Zoroastrianism or Mazdayasna is one of the world’s oldest continuously practiced religions. It is a heterodox yet orthopraxic faith centered in a dualistic cosmology of good and evil and an eschatology predicting the ultimate conquest of evil with theological elements of henotheism, monotheism/monism, and polytheism. Ascribed to the teachings of the Iranian-speaking spiritual leader Zoroaster (also known as Zarathushtra), it exalts an uncreated and benevolent deity of wisdom, Ahura Mazda (Wise Lord), as its supreme being. Major features of Zoroastrianism, such as messianism, judgment after death, heaven and hell, and free will may have influenced other religious and philosophical systems, including Second Temple Judaism, Gnosticism, Greek philosophy, Christianity, Islam, the Bahá’í Faith, and Buddhism.
With possible roots dating back to the second millennium BCE, Zoroastrianism enters recorded history in the 5th century BCE. Along with a Mithraic Median prototype and a Zurvanist Sassanid successor, it served as the state religion of the pre-Islamic Iranian empires for more than a millennium, from around 600 BCE to 650 CE. Zoroastrianism declined from the 7th century onwards following the Muslim conquest of Persia of 633–654.[full citation needed] Recent estimates place the current number of Zoroastrians at around 110,000–120,000, with most living in India and in Iran; their number has been thought to be declining. Besides the Zoroastrian diaspora, the older disputed Mithraic faith Yazdânism is still practised amongst Kurds.
The most important texts of the religion are those of the Avesta, which includes as central the writings of Zoroaster known as the Gathas, enigmatic ritual poems that define the religion’s precepts, which is within Yasna, the main worship service of modern Zoroastrianism. The religious philosophy of Zoroaster divided the early Iranian gods of the Proto-Indo-Iranian tradition into ahuras and daevas, the latter of which were not considered worthy of worship. Zoroaster proclaimed that Ahura Mazda was the supreme creator, the creative and sustaining force of the universe through Asha, and that human beings are given a right of choice between supporting Ahura Mazda or not, making them responsible for their choices. Though Ahura Mazda has no equal contesting force, Angra Mainu (destructive spirit/mentality) is considered the main adversarial force of the religion standing against Spenta Mainyu (creative spirit/mentality), whose forces are born from Aka Manah (evil thought). Middle Persian literature developed further Angra Mainyu into Ahriman and advancing him to be the direct adversary to Ahura Mazda.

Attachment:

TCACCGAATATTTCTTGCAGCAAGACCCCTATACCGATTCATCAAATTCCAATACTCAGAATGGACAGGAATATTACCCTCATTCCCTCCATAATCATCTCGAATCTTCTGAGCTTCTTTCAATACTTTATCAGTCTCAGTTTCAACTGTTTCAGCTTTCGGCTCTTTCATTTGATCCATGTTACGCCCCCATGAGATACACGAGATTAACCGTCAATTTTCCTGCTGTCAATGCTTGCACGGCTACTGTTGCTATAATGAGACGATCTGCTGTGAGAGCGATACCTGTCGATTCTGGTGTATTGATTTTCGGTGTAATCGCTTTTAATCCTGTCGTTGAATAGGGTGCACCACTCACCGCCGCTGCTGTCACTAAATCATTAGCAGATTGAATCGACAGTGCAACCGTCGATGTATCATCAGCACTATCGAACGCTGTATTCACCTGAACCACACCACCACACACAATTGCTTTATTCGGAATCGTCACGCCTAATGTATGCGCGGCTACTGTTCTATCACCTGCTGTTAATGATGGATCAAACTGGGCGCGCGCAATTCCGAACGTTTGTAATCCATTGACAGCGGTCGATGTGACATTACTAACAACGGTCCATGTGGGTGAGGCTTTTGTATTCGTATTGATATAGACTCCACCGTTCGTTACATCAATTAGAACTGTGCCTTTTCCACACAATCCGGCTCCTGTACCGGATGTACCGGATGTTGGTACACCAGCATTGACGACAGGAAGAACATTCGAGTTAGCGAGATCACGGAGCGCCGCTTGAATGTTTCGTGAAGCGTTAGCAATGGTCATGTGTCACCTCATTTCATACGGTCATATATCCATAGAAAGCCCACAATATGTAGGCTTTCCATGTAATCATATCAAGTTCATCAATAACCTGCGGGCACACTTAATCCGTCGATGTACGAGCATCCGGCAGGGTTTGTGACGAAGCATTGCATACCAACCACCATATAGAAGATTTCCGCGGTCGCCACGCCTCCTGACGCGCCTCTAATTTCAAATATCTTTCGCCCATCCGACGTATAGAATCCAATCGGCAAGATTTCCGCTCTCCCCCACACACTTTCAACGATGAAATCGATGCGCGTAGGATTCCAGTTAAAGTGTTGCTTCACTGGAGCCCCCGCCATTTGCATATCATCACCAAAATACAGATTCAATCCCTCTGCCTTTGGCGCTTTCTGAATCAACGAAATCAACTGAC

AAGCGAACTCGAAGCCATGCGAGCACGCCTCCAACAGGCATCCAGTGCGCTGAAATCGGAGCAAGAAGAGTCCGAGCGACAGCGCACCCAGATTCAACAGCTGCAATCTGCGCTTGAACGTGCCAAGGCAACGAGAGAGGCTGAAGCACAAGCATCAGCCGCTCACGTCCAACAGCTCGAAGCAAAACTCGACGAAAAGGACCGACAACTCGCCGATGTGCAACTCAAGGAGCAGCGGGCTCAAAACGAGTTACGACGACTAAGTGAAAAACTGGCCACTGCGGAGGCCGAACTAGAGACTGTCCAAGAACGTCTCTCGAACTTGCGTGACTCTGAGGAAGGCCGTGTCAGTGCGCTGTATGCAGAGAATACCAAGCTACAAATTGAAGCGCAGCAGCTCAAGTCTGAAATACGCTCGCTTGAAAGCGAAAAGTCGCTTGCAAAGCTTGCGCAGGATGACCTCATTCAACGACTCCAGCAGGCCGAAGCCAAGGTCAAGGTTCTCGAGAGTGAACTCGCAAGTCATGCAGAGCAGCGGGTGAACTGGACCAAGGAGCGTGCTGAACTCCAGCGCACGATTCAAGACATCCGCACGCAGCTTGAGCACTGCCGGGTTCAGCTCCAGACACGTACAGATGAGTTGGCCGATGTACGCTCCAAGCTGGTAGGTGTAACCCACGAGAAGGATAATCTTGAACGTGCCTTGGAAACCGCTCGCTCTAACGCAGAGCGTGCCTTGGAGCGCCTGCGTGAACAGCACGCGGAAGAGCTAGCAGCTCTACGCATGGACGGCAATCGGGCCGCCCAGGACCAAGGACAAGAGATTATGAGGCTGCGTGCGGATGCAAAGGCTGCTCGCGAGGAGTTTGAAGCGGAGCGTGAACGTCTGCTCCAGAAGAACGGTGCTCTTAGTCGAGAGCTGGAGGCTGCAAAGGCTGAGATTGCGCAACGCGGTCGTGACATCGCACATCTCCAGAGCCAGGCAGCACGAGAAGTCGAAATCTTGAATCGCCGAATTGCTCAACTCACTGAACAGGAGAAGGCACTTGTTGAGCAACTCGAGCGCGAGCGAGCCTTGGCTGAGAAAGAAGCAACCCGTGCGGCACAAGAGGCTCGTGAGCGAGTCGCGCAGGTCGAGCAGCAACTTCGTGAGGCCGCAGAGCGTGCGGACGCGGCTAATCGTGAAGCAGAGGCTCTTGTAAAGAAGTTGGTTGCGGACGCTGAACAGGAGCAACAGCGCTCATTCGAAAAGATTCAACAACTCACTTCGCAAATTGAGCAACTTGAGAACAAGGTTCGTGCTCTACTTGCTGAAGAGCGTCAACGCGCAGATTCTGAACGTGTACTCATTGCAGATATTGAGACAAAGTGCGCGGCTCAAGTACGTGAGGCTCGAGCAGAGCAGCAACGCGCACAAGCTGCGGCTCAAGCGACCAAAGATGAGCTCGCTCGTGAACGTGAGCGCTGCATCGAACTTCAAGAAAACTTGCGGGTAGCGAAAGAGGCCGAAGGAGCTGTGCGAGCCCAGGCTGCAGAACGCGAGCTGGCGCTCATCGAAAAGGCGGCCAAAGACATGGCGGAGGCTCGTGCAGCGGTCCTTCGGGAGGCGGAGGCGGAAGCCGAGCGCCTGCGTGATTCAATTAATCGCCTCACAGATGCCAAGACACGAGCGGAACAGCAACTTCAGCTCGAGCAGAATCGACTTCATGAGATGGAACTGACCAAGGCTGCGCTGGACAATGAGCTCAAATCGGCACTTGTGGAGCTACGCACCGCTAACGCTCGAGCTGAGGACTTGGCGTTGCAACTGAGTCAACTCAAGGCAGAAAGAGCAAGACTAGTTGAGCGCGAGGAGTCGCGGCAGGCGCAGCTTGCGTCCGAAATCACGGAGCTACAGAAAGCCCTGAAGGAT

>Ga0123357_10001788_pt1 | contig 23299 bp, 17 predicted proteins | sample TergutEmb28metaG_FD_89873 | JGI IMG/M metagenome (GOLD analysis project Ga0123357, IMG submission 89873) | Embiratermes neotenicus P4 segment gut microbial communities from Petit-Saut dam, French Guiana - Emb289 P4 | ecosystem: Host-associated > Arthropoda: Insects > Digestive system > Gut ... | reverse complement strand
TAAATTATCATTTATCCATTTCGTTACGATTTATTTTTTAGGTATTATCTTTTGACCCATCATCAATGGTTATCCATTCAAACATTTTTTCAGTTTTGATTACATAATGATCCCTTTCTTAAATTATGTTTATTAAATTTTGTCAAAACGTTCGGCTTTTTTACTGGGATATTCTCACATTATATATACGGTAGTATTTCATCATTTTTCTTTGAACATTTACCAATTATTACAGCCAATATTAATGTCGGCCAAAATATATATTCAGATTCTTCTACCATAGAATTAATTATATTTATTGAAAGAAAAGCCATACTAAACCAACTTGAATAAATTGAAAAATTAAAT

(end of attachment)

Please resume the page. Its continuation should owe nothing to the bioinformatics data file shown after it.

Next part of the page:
Asha (truth, cosmic order), the life force that originates from Ahura Mazda, stands in opposition to Druj (falsehood, deceit) and Ahura Mazda is considered to be all-good with no evil emanating from the deity. Ahura Mazda works in gētīg (the visible material realm) and mēnōg (the invisible spiritual and mental realm) through the seven (six when excluding Spenta Mainyu) Amesha Spentas (direct emanations of Ahura Mazda) and the host of other Yazatas (literally meaning “worthy of worship”), who all worship Ahura Mazda in the Avesta and other texts and who Ahura Mazda requests worship towards in the same texts.